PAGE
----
Feature Story

Community-supported agriculture strengthens food and water security in rural Brazil

February 22, 2018

Aprospera CSA members
“We are transforming the territory, a region where agriculture is done very aggressively, with agroforestry. Through this project, families are remunerated fairly while producing diversity and richness in their own food." -Fátima Cabral, project coordinator and beneficiary

The federal district of Brazil, home to Brazil’s capital, Brasilia, is an important water production area. It is a part of the larger Cerrado hydrographic system, which supplies most of the water for consumption, agriculture, and energy production in the country. The Pipiripau River Basin itself supplies drinking water for the 180,000 inhabitants, as well as water for irrigation.

However, most of the federal district is under significant development, with 45% of the land being used for large scale, intensive agriculture, and more than 20% dedicated to pasture for grazing animals. The local communities have increasingly voiced their concerns about the quality and availability of water in the Pipiripau River Basin, which is subject to the extensive, annual dry season that is typical of the Cerrado biome.

To address these concerns, in 2016 the GEF Small Grants Programme (GEF SGP), implemented by UNDP, supported the efforts of the local NGOs Instituto Salvia Soluções SocioAmbientais (ISSA) and Aprospera to support local farmers in the shift from conventional to agro-ecological farming. The objective of the project was to reduce the pressure on the land and water to secure future recharge of the groundwater, and limit pollution by decreasing use of chemical fertilizers and pesticides.

Dorvalina Teresa Soares, a GEF SGP beneficiary and rural settlement dwerller, commented on the conditions on the land before project implementation: “When we came here there were no trees, the fire burned everything, there were no birds. There has to be more people planting trees, planting native trees, recovering a land that's been destroyed.”

The project promoted the adoption of Community Supported Agriculture (CSA). In this model, consumers agree to pay farmers in advance for their harvest, enabling farmers to plan for the season, purchase key tools and seeds, and make repairs to equipment, among other investments.

The model also allows producers and consumers to share the risks involved in farming more equitably, thus changing the relationship between farmers and consumers from a price oriented relationship to a relationship of appreciation. Smallholders receive a more stable and secure income to plan their production and consumers benefit by eating fresh, healthy and locally produced food. 

Through the project, 13 farmers adopted the CSA model, and are sharing their harvest with 175 consumers, known as co-farmers. The farmers received their payments up front and were willing to experiment more with the crops they chose to grow, which stimulated food diversification. Today, the participating farmers produce more than 30 varieties of food crops, contributing to the families’ food security and to combating the monoculture typically found in farms.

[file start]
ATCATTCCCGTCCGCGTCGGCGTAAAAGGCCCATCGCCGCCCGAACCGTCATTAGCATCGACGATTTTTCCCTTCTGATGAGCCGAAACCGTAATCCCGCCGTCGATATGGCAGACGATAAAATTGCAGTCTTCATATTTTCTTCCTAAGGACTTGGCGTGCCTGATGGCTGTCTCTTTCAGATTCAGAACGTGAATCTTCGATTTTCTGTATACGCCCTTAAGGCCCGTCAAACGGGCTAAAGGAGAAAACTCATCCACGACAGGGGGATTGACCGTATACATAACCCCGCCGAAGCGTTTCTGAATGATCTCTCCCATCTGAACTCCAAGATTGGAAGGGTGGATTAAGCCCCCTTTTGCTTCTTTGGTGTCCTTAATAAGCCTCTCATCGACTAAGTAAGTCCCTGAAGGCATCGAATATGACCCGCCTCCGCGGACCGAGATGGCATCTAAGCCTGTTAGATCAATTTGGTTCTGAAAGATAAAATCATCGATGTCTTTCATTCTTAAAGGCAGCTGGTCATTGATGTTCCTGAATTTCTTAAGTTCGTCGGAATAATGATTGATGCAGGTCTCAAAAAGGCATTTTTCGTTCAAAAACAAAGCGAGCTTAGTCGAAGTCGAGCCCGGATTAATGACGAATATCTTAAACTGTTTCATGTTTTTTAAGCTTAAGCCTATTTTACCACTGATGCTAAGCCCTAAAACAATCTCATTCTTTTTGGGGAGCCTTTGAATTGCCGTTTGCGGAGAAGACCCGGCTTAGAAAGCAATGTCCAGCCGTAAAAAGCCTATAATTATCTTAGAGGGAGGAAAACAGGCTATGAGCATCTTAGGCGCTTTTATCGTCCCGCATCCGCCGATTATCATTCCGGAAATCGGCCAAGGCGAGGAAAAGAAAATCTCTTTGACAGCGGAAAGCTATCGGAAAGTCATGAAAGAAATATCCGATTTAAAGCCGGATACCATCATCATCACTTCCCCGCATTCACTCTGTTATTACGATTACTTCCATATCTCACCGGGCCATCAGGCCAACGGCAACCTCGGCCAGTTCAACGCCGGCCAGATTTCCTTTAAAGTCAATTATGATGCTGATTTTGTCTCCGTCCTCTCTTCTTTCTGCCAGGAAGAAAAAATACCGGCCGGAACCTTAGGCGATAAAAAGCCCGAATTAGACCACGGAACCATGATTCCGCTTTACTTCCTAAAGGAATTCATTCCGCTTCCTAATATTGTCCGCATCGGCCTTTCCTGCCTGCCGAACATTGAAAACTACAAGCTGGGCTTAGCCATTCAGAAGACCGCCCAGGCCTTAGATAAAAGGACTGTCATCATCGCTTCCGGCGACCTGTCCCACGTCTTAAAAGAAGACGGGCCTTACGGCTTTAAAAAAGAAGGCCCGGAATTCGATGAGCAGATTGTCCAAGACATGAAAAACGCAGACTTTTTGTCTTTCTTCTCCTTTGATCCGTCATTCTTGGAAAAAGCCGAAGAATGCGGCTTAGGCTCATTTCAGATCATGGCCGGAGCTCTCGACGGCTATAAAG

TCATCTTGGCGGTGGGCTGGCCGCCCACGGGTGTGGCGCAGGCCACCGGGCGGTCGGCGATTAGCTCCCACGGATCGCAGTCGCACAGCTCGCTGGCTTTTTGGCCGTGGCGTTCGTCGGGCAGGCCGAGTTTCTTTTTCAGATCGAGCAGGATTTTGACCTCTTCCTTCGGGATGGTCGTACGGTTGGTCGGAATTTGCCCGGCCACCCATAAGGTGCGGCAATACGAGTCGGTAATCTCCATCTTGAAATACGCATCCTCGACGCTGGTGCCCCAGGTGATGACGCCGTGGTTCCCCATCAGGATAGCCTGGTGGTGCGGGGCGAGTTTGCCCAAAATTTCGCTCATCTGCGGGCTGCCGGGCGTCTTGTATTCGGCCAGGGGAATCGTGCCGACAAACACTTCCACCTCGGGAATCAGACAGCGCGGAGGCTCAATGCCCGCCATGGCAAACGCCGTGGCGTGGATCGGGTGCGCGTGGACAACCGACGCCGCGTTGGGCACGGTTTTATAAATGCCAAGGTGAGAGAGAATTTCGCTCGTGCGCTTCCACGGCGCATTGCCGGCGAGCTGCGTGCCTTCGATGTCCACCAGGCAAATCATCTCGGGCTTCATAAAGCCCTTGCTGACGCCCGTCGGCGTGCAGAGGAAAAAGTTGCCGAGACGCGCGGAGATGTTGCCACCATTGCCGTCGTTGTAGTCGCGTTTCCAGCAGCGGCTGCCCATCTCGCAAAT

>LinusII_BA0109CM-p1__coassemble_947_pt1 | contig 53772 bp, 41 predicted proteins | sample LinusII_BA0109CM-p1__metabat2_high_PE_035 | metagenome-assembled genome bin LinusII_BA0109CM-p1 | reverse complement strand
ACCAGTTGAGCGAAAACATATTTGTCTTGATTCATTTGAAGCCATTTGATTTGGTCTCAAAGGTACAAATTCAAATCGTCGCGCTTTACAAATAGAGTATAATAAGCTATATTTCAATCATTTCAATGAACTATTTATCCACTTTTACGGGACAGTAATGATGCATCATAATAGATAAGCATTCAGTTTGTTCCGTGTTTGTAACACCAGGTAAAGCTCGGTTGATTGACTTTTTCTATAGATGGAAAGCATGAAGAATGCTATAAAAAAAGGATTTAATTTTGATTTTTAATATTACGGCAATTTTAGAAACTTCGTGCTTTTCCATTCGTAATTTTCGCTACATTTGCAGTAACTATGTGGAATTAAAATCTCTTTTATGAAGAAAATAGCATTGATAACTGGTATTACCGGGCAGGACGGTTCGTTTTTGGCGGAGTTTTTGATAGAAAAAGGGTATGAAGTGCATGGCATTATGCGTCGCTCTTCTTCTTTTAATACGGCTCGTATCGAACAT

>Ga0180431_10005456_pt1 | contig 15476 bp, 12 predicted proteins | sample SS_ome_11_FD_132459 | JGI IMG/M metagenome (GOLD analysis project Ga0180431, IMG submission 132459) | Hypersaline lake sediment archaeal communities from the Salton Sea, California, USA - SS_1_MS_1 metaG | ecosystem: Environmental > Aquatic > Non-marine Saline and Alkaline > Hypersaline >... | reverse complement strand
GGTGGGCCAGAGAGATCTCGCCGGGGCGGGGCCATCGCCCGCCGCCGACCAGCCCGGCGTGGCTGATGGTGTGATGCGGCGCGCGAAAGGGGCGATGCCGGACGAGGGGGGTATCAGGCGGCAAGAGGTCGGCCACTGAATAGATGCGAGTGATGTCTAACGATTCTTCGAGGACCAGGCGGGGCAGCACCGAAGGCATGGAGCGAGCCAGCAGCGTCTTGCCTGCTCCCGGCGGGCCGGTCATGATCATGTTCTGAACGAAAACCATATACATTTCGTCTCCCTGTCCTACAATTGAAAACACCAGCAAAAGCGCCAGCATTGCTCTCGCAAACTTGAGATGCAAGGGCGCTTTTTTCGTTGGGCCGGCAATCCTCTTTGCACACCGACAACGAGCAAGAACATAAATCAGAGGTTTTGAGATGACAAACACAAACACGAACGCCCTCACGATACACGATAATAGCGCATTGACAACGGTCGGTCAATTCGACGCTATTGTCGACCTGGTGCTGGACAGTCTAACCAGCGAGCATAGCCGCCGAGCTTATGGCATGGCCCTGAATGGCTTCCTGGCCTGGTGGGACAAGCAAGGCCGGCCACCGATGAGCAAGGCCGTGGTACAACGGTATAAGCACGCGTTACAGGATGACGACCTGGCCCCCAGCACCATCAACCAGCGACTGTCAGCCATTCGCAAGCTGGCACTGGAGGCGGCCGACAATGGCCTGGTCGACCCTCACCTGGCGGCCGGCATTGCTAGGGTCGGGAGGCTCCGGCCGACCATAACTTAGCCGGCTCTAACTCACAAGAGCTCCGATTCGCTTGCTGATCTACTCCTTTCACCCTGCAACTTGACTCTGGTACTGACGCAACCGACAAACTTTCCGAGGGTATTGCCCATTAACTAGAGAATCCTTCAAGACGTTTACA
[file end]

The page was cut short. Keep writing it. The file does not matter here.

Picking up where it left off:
A shift to agro-ecological farming has reduced soil erosion and the use of chemical fertilizers and insecticides, in turn reducing groundwater pollution. By increasing vegetation cover, farmers have also successfully improved the soil’s water retention capacity and groundwater recharge, which improves the Cerrado’s capacity to withstand the dry season. Photo credit: Hugo Pereira, Aprospera

“We are transforming the territory, a region where agriculture is done very aggressively, with agroforestry,” said Fátima Cabral, project coordinator and beneficiary. “Through this project, families are remunerated fairly while producing diversity and richness in their own food.”

In addition to providing a more secure source of income for the farmers, the CSA model also places a significant emphasis on agro-ecological farming and food production. ISSA & Aprospera gave 40 farmers training in sustainable land management and agro-ecological farming, which brought a total of 80 hectares under improved soil-management. Some of the participating farmers have also succeeded in having their produce certified as organic.

The CSA model is still very new in Brazil, however, the potential for applicability is great. Many of the smallholders who had experienced difficulties in marketing and selling their produce have encountered success with the CSA model. Increased livelihood opportunities are also incentivizing youths to return to the region.

This shift to agro-ecological farming has reduced soil erosion and the use of chemical fertilizers and insecticides, in turn reducing groundwater pollution. By increasing vegetation cover, farmers have also successfully improved the soil’s water retention capacity and groundwater recharge, which improves the Cerrado’s capacity to withstand the dry season.

In 2017, Aprospera was recognized by the local government and awarded the "Sustainable Rural Initiatives - Jorg Zimmermann Award,” for their work to support local farmers and to secure water quality in the region.

Following the third GEF-7 replenishment meeting, which took place in Brasília, from January 23-25, 2018, participants visited the Botanical Gardens in the Cerrado biome to learn about the impacts of the GEF SGP in Brazil and the adoption of community-supported agriculture in the Pipiripau river basin.